David Malone, Dangerous Knowledge, BBC, 2007.
Beneath the surface of the world, are the rules of science. But beneath them, there is a far deeper set of rules – a matrix of pure mathematics which explains the nature of the rules of science and how it is way we can understand them in the first place.
In this one-off documentary, David Malone looks at four brilliant mathematicians – Georg Cantor, Ludwig Boltzmann, Kurt Gödel and Alan Turing – whose genius has profoundly affected us, but which tragically drove them insane and eventually led to them all committing suicide.
The film begins with Georg Cantor, the great mathematician whose work proved to be the foundation for much of the 20th-century mathematics. He believed he was God’s messenger and was eventually driven insane trying to prove his theories of infinity.
Ludwig Boltzmann’s struggle to prove the existence of atoms and probability eventually drove him to suicide. Kurt Gödel, the introverted confidant of Einstein, proved that there would always be problems which were outside human logic. His life ended in a sanatorium where he starved himself to death.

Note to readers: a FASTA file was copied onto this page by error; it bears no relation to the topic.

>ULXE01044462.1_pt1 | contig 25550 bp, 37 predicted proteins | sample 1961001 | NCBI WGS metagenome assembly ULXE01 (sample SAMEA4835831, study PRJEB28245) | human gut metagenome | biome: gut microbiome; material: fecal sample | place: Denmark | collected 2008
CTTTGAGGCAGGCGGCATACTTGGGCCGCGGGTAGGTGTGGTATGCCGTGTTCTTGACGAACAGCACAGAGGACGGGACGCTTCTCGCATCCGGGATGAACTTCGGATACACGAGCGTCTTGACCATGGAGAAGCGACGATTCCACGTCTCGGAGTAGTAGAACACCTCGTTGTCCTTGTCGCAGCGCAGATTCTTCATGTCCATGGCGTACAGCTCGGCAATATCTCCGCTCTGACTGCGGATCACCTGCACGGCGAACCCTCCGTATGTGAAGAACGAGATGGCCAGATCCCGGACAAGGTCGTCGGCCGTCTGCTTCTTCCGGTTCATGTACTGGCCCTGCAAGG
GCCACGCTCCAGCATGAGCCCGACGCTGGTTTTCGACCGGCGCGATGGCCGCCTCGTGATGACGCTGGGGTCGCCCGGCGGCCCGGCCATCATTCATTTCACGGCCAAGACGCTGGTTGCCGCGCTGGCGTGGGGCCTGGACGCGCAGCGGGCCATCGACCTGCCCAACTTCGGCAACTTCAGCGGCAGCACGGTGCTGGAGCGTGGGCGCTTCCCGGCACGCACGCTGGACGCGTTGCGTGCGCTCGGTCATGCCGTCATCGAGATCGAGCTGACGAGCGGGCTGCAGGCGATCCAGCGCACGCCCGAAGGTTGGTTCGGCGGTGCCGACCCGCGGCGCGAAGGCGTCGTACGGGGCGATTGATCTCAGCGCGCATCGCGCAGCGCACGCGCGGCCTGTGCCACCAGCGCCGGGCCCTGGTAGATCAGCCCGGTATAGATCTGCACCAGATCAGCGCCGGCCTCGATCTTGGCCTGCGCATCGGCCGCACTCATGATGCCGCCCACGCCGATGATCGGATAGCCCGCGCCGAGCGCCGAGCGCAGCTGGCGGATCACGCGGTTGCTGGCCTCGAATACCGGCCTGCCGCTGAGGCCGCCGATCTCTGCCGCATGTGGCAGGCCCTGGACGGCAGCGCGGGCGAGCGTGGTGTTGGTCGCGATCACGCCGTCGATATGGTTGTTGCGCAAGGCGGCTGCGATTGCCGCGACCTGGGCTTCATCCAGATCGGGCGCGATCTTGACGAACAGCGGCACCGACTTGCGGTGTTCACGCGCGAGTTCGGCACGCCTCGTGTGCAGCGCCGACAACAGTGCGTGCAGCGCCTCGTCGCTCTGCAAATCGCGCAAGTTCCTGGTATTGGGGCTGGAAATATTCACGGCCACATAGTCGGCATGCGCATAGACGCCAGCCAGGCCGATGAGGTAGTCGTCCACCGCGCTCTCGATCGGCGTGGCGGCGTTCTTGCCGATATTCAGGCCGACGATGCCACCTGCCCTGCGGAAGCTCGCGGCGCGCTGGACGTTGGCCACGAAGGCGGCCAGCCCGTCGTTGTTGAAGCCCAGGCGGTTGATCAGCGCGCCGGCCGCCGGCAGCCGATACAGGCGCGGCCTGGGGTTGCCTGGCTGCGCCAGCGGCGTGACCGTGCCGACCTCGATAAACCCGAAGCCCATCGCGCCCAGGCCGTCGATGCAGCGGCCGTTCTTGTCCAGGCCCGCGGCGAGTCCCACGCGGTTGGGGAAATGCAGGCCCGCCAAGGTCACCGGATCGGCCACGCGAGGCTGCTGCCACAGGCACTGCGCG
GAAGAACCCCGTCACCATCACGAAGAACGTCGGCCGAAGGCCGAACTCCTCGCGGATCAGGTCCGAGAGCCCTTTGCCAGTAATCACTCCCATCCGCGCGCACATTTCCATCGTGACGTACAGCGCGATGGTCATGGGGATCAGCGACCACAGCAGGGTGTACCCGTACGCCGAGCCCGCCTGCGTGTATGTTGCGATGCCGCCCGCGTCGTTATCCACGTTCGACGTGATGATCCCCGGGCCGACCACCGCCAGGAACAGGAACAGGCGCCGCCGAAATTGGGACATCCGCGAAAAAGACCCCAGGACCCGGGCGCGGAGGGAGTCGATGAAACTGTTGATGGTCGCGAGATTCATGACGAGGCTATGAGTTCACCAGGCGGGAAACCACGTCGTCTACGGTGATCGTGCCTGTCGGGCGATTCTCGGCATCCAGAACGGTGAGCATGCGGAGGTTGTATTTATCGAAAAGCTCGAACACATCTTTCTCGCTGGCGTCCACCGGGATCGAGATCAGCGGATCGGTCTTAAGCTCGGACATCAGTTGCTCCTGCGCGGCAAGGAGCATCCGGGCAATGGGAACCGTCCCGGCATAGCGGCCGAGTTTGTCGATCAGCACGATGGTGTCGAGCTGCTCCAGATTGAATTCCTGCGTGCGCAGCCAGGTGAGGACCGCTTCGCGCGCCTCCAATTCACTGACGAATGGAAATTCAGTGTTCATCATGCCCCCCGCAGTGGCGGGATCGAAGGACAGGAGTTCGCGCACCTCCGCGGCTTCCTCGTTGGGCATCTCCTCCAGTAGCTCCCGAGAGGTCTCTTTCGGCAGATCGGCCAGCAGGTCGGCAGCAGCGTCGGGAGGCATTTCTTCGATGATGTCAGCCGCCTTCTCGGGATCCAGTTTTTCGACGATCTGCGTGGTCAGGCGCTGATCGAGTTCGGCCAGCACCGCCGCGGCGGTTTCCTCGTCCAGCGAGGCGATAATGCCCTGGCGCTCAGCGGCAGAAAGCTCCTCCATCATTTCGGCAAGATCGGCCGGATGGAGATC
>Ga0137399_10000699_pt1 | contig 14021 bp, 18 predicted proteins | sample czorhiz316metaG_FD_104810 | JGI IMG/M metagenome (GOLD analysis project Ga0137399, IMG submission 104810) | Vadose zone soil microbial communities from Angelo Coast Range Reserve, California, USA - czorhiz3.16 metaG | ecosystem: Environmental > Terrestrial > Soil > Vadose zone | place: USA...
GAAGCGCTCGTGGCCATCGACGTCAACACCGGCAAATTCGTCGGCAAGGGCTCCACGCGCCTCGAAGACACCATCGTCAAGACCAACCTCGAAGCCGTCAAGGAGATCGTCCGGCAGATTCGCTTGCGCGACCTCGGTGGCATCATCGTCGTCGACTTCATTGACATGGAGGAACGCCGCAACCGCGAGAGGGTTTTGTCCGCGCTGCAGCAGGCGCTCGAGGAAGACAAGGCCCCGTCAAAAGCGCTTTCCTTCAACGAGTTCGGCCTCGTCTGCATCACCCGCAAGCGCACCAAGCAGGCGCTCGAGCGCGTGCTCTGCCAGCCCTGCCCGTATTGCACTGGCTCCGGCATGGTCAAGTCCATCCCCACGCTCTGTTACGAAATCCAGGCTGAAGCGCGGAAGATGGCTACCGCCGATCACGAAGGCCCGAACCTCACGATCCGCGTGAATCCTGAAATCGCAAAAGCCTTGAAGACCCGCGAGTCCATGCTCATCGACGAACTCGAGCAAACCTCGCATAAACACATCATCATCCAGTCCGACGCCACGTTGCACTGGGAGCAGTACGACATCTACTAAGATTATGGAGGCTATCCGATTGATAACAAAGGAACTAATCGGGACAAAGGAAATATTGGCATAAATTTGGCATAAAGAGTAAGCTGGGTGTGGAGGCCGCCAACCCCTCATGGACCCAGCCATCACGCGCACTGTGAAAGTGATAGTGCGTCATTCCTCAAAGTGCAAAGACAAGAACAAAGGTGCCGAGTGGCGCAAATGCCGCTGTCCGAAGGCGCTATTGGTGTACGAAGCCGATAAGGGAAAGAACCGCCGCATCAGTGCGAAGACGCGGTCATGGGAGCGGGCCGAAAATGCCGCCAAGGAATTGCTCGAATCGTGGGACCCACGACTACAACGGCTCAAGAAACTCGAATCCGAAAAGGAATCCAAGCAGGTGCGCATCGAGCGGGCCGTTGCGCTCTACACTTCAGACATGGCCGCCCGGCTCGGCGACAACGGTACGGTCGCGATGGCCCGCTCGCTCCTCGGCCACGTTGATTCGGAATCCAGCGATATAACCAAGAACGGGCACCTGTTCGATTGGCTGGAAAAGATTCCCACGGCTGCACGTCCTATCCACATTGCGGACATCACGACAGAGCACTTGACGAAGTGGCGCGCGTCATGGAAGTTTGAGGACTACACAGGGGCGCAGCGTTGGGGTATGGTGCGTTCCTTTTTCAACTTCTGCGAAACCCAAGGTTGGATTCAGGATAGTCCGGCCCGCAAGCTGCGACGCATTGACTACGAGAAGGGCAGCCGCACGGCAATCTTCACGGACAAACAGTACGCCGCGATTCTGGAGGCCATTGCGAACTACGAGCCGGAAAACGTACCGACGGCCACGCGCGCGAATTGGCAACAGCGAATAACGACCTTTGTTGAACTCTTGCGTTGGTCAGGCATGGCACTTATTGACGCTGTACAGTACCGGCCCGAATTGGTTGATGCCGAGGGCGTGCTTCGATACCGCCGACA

Finally, Alan Turing, the great Bletchley Park code breaker, father of computer science and homosexual, died trying to prove that some things are fundamentally unprovable.
The film also talks to the latest in the line of thinkers who have continued to pursue the question of whether there are things that mathematics and the human mind cannot know. They include Greg Chaitin, mathematician at the IBM TJ Watson Research Center, New York, and Roger Penrose.
Dangerous Knowledge tackles some of the profound questions about the true nature of reality that mathematical thinkers are still trying to answer today.
Dangerous Knowledge, Part 1
Dangerous Knowledge, Part 2
Dangerous Knowledge, Part 3
Dangerous Knowledge, Part 4
Dangerous Knowledge, Part 5